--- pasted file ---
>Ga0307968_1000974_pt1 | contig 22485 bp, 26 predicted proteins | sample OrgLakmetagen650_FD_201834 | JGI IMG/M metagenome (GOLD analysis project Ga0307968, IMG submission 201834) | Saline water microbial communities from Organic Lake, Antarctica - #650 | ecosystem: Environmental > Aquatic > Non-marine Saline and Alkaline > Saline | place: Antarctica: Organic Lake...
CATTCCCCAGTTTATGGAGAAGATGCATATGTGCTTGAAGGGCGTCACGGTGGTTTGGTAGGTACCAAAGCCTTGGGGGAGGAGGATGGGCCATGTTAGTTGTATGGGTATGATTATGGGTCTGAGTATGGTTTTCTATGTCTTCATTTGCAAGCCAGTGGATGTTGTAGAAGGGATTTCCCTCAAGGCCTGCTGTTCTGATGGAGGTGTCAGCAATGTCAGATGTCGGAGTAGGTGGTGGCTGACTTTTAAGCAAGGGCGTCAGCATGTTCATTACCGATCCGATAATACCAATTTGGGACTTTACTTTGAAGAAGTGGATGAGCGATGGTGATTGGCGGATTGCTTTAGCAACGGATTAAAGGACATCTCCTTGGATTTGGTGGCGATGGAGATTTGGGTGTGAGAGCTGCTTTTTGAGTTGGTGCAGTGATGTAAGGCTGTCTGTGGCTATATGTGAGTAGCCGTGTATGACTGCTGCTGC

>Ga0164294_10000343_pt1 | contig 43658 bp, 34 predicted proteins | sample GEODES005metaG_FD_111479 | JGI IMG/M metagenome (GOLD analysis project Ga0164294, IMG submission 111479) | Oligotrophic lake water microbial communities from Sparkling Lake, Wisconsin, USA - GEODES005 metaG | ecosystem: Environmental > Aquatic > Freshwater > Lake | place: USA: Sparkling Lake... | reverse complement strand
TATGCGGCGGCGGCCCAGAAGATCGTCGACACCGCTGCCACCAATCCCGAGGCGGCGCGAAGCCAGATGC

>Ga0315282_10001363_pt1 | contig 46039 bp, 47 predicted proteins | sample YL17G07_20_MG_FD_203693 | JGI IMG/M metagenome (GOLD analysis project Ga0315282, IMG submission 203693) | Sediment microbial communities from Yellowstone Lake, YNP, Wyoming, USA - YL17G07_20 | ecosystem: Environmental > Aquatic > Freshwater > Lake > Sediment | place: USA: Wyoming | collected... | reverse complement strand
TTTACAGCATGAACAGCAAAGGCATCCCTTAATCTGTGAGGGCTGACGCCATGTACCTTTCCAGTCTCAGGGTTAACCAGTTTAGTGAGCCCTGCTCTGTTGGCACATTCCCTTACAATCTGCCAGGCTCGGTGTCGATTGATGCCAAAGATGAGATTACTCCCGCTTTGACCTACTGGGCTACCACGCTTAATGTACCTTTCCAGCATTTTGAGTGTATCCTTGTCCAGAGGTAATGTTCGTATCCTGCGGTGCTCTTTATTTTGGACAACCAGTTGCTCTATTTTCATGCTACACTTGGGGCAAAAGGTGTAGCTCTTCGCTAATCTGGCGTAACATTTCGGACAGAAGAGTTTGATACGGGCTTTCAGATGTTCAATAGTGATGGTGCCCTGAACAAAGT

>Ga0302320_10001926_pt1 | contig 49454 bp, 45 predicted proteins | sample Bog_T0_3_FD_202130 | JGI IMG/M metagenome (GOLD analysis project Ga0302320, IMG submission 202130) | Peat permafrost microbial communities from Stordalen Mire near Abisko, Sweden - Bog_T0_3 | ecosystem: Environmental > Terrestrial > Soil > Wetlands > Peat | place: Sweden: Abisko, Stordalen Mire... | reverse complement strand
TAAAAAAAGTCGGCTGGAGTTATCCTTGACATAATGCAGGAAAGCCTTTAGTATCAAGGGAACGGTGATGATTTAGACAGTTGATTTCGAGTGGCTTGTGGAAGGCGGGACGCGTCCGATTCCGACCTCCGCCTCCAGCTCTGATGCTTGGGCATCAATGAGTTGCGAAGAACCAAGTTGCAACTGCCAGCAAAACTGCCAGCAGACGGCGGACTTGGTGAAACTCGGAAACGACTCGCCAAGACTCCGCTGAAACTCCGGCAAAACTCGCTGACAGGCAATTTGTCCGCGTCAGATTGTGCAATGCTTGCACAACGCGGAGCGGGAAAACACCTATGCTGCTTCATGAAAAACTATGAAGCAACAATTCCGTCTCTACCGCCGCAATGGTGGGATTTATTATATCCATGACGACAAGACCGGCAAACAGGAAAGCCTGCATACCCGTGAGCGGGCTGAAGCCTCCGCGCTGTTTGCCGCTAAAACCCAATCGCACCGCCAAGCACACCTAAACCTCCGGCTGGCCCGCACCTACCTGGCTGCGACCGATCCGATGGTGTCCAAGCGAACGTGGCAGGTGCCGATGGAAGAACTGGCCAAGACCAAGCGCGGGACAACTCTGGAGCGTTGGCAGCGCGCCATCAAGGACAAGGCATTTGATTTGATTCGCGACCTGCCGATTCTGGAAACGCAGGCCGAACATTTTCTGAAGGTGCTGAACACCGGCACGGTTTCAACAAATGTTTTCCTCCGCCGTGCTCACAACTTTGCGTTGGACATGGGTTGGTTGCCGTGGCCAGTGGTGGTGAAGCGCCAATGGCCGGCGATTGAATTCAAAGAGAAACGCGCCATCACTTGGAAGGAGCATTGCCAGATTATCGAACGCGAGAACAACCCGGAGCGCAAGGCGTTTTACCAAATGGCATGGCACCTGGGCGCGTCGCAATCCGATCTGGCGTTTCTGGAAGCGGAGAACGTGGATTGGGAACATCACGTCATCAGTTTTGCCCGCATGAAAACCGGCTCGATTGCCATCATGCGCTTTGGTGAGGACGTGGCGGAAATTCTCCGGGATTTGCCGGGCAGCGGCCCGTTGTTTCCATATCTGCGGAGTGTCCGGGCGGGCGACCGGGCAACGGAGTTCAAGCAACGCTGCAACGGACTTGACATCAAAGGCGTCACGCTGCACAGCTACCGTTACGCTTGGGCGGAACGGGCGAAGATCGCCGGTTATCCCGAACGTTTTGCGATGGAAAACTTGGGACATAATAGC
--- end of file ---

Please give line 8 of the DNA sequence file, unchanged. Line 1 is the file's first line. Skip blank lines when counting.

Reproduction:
TAAAAAAAGTCGGCTGGAGTTATCCTTGACATAATGCAGGAAAGCCTTTAGTATCAAGGGAACGGTGATGATTTAGACAGTTGATTTCGAGTGGCTTGTGGAAGGCGGGACGCGTCCGATTCCGACCTCCGCCTCCAGCTCTGATGCTTGGGCATCAATGAGTTGCGAAGAACCAAGTTGCAACTGCCAGCAAAACTGCCAGCAGACGGCGGACTTGGTGAAACTCGGAAACGACTCGCCAAGACTCCGCTGAAACTCCGGCAAAACTCGCTGACAGGCAATTTGTCCGCGTCAGATTGTGCAATGCTTGCACAACGCGGAGCGGGAAAACACCTATGCTGCTTCATGAAAAACTATGAAGCAACAATTCCGTCTCTACCGCCGCAATGGTGGGATTTATTATATCCATGACGACAAGACCGGCAAACAGGAAAGCCTGCATACCCGTGAGCGGGCTGAAGCCTCCGCGCTGTTTGCCGCTAAAACCCAATCGCACCGCCAAGCACACCTAAACCTCCGGCTGGCCCGCACCTACCTGGCTGCGACCGATCCGATGGTGTCCAAGCGAACGTGGCAGGTGCCGATGGAAGAACTGGCCAAGACCAAGCGCGGGACAACTCTGGAGCGTTGGCAGCGCGCCATCAAGGACAAGGCATTTGATTTGATTCGCGACCTGCCGATTCTGGAAACGCAGGCCGAACATTTTCTGAAGGTGCTGAACACCGGCACGGTTTCAACAAATGTTTTCCTCCGCCGTGCTCACAACTTTGCGTTGGACATGGGTTGGTTGCCGTGGCCAGTGGTGGTGAAGCGCCAATGGCCGGCGATTGAATTCAAAGAGAAACGCGCCATCACTTGGAAGGAGCATTGCCAGATTATCGAACGCGAGAACAACCCGGAGCGCAAGGCGTTTTACCAAATGGCATGGCACCTGGGCGCGTCGCAATCCGATCTGGCGTTTCTGGAAGCGGAGAACGTGGATTGGGAACATCACGTCATCAGTTTTGCCCGCATGAAAACCGGCTCGATTGCCATCATGCGCTTTGGTGAGGACGTGGCGGAAATTCTCCGGGATTTGCCGGGCAGCGGCCCGTTGTTTCCATATCTGCGGAGTGTCCGGGCGGGCGACCGGGCAACGGAGTTCAAGCAACGCTGCAACGGACTTGACATCAAAGGCGTCACGCTGCACAGCTACCGTTACGCTTGGGCGGAACGGGCGAAGATCGCCGGTTATCCCGAACGTTTTGCGATGGAAAACTTGGGACATAATAGC